The Empire State Building was sold in September 1929, a month before the Stock Market Crash.  It would be perhaps the last time No. 640 Broadway was referred to by that name.  In 1930 construction started on the iconic skyscraper on Fifth Avenue and 34th Street that absconded with the title.

In 1937 the Broadway store space was home to Sidney Ellenberg's luncheonette.  It was taken over by 1946 by the two-story Downing Town Sportswear store and factory.  That year police were plagued with a wave of safecracking and loft burglaries in lower Manhattan.

Police suspected five East Side gang members.  They were spotted on Saturday night, November 16, in an automobile.  Detectives followed them to a Bowery saloon, but after the men left the cops lost them.

Then, shortly after midnight, they were spotted leaving the cellar of No. 640 Broadway.  The detectives closed in.  Speaking in language straight from a gangster movie, one of the suspects growled "We're on our way to a coffee pot, and all of a sudden you guys shove pistols in our faces."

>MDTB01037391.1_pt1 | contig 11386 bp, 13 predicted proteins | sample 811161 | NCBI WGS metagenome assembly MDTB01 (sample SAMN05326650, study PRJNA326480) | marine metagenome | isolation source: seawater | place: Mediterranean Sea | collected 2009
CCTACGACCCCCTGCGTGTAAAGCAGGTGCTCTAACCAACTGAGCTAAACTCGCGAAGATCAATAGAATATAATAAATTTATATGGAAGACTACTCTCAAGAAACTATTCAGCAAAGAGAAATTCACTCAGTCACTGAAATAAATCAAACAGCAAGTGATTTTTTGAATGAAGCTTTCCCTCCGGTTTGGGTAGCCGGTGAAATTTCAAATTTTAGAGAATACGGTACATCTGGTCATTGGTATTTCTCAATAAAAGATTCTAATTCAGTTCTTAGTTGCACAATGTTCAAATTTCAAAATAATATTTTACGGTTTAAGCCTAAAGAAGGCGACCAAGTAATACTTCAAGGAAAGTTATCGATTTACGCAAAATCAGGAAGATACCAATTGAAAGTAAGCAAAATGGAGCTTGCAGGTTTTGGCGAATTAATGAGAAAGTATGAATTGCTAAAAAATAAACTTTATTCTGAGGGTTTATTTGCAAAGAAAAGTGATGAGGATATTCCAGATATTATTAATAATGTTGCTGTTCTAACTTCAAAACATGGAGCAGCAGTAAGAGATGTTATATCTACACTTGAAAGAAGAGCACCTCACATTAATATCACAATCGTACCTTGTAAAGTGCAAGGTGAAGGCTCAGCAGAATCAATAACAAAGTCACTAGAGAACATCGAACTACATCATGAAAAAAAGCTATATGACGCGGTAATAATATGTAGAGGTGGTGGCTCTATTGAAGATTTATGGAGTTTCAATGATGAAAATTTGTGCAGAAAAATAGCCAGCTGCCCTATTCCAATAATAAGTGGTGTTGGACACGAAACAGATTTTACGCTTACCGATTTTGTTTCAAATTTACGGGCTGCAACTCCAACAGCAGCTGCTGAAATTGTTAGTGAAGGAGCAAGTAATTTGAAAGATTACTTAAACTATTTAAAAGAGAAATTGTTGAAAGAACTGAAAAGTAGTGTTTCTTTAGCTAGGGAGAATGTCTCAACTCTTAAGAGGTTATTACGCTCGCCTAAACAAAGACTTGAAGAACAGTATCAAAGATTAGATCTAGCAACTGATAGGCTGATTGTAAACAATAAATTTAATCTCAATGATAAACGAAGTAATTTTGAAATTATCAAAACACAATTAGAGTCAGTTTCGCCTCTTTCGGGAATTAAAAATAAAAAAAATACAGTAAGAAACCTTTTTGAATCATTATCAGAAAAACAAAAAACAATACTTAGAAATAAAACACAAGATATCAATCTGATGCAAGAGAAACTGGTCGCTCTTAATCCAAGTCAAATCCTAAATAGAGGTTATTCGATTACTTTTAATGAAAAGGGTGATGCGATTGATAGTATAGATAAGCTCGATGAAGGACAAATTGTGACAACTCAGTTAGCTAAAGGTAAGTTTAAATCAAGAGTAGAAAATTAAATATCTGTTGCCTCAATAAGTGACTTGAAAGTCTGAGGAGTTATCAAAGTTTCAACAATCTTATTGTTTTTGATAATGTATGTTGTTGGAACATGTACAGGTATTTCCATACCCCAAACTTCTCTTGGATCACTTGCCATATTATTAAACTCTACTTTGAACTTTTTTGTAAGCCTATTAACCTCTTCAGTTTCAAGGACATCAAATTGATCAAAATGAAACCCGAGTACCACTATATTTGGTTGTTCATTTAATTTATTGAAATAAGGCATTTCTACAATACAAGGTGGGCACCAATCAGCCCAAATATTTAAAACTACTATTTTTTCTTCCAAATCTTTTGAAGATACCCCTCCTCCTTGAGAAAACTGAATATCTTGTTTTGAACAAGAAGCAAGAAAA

Near the Crosby Street entrance the detectives found 53 bolts of expansive gabardine cloth belonging to Downing Town Sportswear.  Using forensics surprising for the day, a detective noted that the crystal was missing from the wristwatch of one of the suspects.  It was found inside the crime scene.  And footprints on the wrapping paper of the fabrics was matched to the shoes of three of the burglars.

By now the blocks of Broadway just above Houston Street were becoming shoddy.  Firms like National leased space in No. 640 Broadway in 1950.  That year it advertised in Popular Mechanics "Sell dress fabrics to friends, neighbors.  Stylish, beautiful materials.  Year round profits.  No experience needed."

But a decided change was soon to come to the building.  The 1960s saw political and social upheaval across America and it landed squarely in the former factory spaces of No. 640.   In 1965 the offices of the May 2nd Movement were here.    The group, which took its name from the date of its first public protest against the war in Vietnam, provided legal counseling to those seeking to avoid the draft.